We modern parents are so enlightened. Unlike our Dark Age ancestors, who whacked through the child-rearing jungles with dull old saws like “curiosity killed the cat” and “children should be seen and not heard,” we encourage kids’ inquisitiveness.
We quench their thirst for knowledge by reading them books about disgusting insects and having long talks about thunder: “I have no idea where it comes from. Good question, sweetie! Let’s look it up!” My son’s favorite PBS cartoon always seems to be explaining why mold grows on sandwiches.
Because our generation applauds children’s curiosity. We reward it. We even brag about it. Until the day it turns toward our underpants, and then we freak the flip out about it.
That happened to a friend of mine last week. Another parent in her son’s preschool brought a newborn baby into the classroom, and the tots began asking her questions. One piped up with the inevitable, “How did the baby get in you?”
While curiosity may not kill a cat, it can do serious damage to a postpartum female. Caught off guard and loathe to decide for other families when—and, dear god, how—this delicate topic should be broached, the new mom explained that she and her husband had engaged in strategic “hugging.”
“Oh!” interjected my friend’s son, delighted to contribute to the conversation. “My parents hug a lot.”
After she stopped laughing, my friend started worrying. Did she need to correct this misunderstanding, lest her son think he’s getting a baby sister every time his parents go in for a hi-honey-I’m-home embrace? And if so (gulp), how in the uterus does one explain nooky to a four-year-old?
Don’t get me wrong. We 21st-century parents are willing to have “the sex talk”; we just thought it would come … later. And with luck, even later than that. On the one hand, why should someone who can’t even distinguish between left and right need to know the complex, life-giving mechanics of human genitalia? And on the other … why does the prospect so unnerve us?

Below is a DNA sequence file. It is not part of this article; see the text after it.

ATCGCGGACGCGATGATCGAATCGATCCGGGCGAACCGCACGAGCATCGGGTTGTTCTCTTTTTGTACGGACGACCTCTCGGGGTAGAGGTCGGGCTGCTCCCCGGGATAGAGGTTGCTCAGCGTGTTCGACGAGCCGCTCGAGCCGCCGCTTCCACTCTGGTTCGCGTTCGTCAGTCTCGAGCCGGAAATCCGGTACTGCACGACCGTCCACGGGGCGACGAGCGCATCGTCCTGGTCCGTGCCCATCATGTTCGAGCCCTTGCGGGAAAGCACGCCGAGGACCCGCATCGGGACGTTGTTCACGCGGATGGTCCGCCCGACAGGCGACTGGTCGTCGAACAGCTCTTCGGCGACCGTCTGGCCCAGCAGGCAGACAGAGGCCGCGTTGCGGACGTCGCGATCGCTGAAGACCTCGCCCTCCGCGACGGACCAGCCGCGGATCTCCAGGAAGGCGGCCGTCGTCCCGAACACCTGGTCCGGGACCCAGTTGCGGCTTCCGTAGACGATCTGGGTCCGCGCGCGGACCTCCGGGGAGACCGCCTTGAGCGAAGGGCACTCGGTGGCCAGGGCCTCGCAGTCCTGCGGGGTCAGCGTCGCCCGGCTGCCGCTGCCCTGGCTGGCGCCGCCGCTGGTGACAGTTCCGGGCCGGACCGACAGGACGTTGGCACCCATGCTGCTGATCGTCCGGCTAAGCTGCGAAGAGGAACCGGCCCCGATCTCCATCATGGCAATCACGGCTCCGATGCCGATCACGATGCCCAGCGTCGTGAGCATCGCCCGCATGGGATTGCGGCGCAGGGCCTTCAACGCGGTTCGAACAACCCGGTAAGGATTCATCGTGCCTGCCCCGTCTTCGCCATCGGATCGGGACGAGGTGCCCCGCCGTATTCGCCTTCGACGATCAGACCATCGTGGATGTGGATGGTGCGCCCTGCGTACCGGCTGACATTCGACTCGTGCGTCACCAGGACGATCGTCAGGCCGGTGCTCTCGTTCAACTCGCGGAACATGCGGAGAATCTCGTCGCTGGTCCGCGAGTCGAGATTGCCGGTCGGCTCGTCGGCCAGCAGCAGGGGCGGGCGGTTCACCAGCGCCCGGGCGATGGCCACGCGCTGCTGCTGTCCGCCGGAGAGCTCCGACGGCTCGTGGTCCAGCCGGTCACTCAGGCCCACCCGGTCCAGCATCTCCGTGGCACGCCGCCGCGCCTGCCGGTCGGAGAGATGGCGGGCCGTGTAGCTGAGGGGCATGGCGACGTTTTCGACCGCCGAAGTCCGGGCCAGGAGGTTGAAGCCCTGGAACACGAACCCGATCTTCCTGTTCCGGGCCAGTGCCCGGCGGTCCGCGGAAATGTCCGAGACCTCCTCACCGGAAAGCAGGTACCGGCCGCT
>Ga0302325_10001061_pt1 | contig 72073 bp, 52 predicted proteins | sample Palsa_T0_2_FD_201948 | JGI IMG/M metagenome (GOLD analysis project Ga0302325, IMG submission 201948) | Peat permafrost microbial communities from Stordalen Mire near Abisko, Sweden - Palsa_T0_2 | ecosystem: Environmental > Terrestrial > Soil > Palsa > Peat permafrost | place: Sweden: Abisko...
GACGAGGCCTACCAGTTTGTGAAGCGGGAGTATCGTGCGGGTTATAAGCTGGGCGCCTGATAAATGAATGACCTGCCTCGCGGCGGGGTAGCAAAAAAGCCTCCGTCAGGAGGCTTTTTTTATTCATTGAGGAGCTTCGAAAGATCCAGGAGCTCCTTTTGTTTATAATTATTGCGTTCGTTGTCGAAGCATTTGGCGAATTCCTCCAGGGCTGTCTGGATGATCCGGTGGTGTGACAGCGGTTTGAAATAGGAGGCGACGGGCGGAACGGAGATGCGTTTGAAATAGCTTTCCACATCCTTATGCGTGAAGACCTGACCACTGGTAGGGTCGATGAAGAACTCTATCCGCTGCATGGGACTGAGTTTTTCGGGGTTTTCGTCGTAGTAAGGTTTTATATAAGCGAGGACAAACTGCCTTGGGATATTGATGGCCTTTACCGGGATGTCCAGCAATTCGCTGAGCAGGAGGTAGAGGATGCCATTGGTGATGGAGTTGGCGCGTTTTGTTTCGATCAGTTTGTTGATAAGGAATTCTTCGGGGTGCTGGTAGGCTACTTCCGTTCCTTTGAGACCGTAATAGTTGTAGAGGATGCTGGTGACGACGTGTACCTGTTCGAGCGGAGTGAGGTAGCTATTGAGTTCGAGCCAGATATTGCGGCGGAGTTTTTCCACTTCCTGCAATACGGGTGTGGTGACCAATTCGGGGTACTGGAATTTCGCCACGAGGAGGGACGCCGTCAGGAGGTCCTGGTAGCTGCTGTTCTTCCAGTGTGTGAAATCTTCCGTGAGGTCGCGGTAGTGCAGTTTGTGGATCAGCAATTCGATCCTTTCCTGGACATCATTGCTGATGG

“Personally,” said my big-on-hugging friend, “I’m just afraid of freaking him out.” It’s a legitimate concern. When it comes to birds-and-bees discourse, experts tell us to answer only the specific question our child is asking, and no more. But vague explanations can backfire.
When another friend’s six-year-old daughter asked her to define sex, she said, “You know how you like it when I rub your back, and kiss you, and hug you? It’s like that—but without your clothes on.” Two weeks later, her husband went to read their daughter a bedtime story and came running downstairs hollering, “She just asked me to have sex with her, with my clothes on!”
Realizing she’d left out too much information, the mother sat her daughter down and—take two—offered up the clinical truth.
“That’s disgusting,” the girl concluded. “You’re lying.”
To be honest, some of us fret less about squashing our kids’ sexual psyches and more about fueling their playground talk. I’ve been the parent of the little angel who gives anatomically correct biology lessons in the sand box, and let me tell you: No amount of enlightenment can make that phone call feel good.
Mercifully, there’s a spate of books that promise to help parents strike just the right tone when talking about sex with their kids. I like the titles It’s Perfectly Normal, What’s Going on Down There?, and my personal favorite, Some Parts Are Not for Sharing.
But the best reproductive repartee I’ve ever heard took place between a woman I know and her five-year-old:
Daughter: Mommy, when I was in your tummy, how did I get there?
Mom: Daddy helped put you there.
Daughter: Did he help get me out?
Mom: Yeah … not so much.